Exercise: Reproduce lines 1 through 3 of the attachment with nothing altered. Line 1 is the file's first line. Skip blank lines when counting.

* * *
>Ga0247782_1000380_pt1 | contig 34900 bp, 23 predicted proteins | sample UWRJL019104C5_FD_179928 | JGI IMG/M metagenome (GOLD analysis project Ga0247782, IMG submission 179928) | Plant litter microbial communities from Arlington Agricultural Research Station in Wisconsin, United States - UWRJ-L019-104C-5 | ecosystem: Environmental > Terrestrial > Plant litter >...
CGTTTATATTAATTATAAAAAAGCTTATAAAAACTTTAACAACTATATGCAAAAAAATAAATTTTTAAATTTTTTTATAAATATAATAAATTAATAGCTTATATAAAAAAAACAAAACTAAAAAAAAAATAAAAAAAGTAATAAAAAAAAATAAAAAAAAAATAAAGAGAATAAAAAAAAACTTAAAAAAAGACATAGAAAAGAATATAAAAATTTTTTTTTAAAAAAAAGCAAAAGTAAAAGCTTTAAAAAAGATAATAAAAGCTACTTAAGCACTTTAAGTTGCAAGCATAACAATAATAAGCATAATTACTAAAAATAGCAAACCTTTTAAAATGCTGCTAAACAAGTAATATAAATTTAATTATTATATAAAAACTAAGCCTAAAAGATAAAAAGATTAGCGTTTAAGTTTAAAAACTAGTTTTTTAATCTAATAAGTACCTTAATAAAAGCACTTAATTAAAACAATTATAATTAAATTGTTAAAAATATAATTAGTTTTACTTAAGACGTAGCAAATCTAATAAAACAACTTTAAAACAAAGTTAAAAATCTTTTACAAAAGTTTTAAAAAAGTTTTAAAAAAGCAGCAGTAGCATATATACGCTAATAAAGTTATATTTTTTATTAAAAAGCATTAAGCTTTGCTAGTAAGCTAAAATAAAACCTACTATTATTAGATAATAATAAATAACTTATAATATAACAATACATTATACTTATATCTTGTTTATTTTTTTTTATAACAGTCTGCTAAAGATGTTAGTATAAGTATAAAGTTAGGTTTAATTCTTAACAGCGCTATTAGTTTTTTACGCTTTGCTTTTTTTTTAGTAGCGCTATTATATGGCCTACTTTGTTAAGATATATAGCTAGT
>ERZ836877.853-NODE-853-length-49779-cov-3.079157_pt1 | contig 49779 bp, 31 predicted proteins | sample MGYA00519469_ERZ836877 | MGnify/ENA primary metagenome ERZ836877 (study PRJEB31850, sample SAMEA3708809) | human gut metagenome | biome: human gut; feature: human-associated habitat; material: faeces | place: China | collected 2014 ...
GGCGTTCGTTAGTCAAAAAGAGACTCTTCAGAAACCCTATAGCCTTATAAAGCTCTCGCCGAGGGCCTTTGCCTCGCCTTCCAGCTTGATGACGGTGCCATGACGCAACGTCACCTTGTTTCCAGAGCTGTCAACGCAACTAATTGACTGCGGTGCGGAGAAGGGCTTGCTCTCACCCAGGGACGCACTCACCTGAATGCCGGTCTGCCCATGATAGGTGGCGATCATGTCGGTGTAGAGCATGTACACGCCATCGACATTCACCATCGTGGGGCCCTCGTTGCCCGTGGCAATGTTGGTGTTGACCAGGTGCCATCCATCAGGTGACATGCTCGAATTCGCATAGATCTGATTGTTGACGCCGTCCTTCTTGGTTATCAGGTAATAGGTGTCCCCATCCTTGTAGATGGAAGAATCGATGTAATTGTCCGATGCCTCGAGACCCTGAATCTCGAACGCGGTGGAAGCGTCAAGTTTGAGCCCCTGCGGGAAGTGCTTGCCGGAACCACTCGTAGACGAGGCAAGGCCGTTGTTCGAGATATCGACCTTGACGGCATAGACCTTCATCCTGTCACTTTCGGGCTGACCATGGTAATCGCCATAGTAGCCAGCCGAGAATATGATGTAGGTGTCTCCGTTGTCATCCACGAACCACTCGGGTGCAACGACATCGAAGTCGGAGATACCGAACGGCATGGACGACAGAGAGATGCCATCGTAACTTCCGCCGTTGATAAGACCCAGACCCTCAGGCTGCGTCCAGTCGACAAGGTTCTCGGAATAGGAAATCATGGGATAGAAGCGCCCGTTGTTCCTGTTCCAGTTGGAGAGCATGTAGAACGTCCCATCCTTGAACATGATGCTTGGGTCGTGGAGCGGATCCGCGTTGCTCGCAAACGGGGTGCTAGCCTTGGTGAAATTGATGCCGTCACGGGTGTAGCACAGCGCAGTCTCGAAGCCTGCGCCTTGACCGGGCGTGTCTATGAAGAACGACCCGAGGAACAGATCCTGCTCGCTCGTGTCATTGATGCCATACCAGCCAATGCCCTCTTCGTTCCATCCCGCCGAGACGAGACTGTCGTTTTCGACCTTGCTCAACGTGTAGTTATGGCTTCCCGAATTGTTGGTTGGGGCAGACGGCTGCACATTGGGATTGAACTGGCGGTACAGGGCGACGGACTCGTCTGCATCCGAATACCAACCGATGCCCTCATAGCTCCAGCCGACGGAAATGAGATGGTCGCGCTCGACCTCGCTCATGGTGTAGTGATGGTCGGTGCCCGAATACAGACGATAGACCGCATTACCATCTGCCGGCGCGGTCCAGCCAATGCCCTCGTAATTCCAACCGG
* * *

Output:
>Ga0247782_1000380_pt1 | contig 34900 bp, 23 predicted proteins | sample UWRJL019104C5_FD_179928 | JGI IMG/M metagenome (GOLD analysis project Ga0247782, IMG submission 179928) | Plant litter microbial communities from Arlington Agricultural Research Station in Wisconsin, United States - UWRJ-L019-104C-5 | ecosystem: Environmental > Terrestrial > Plant litter >...
CGTTTATATTAATTATAAAAAAGCTTATAAAAACTTTAACAACTATATGCAAAAAAATAAATTTTTAAATTTTTTTATAAATATAATAAATTAATAGCTTATATAAAAAAAACAAAACTAAAAAAAAAATAAAAAAAGTAATAAAAAAAAATAAAAAAAAAATAAAGAGAATAAAAAAAAACTTAAAAAAAGACATAGAAAAGAATATAAAAATTTTTTTTTAAAAAAAAGCAAAAGTAAAAGCTTTAAAAAAGATAATAAAAGCTACTTAAGCACTTTAAGTTGCAAGCATAACAATAATAAGCATAATTACTAAAAATAGCAAACCTTTTAAAATGCTGCTAAACAAGTAATATAAATTTAATTATTATATAAAAACTAAGCCTAAAAGATAAAAAGATTAGCGTTTAAGTTTAAAAACTAGTTTTTTAATCTAATAAGTACCTTAATAAAAGCACTTAATTAAAACAATTATAATTAAATTGTTAAAAATATAATTAGTTTTACTTAAGACGTAGCAAATCTAATAAAACAACTTTAAAACAAAGTTAAAAATCTTTTACAAAAGTTTTAAAAAAGTTTTAAAAAAGCAGCAGTAGCATATATACGCTAATAAAGTTATATTTTTTATTAAAAAGCATTAAGCTTTGCTAGTAAGCTAAAATAAAACCTACTATTATTAGATAATAATAAATAACTTATAATATAACAATACATTATACTTATATCTTGTTTATTTTTTTTTATAACAGTCTGCTAAAGATGTTAGTATAAGTATAAAGTTAGGTTTAATTCTTAACAGCGCTATTAGTTTTTTACGCTTTGCTTTTTTTTTAGTAGCGCTATTATATGGCCTACTTTGTTAAGATATATAGCTAGT
>ERZ836877.853-NODE-853-length-49779-cov-3.079157_pt1 | contig 49779 bp, 31 predicted proteins | sample MGYA00519469_ERZ836877 | MGnify/ENA primary metagenome ERZ836877 (study PRJEB31850, sample SAMEA3708809) | human gut metagenome | biome: human gut; feature: human-associated habitat; material: faeces | place: China | collected 2014 ...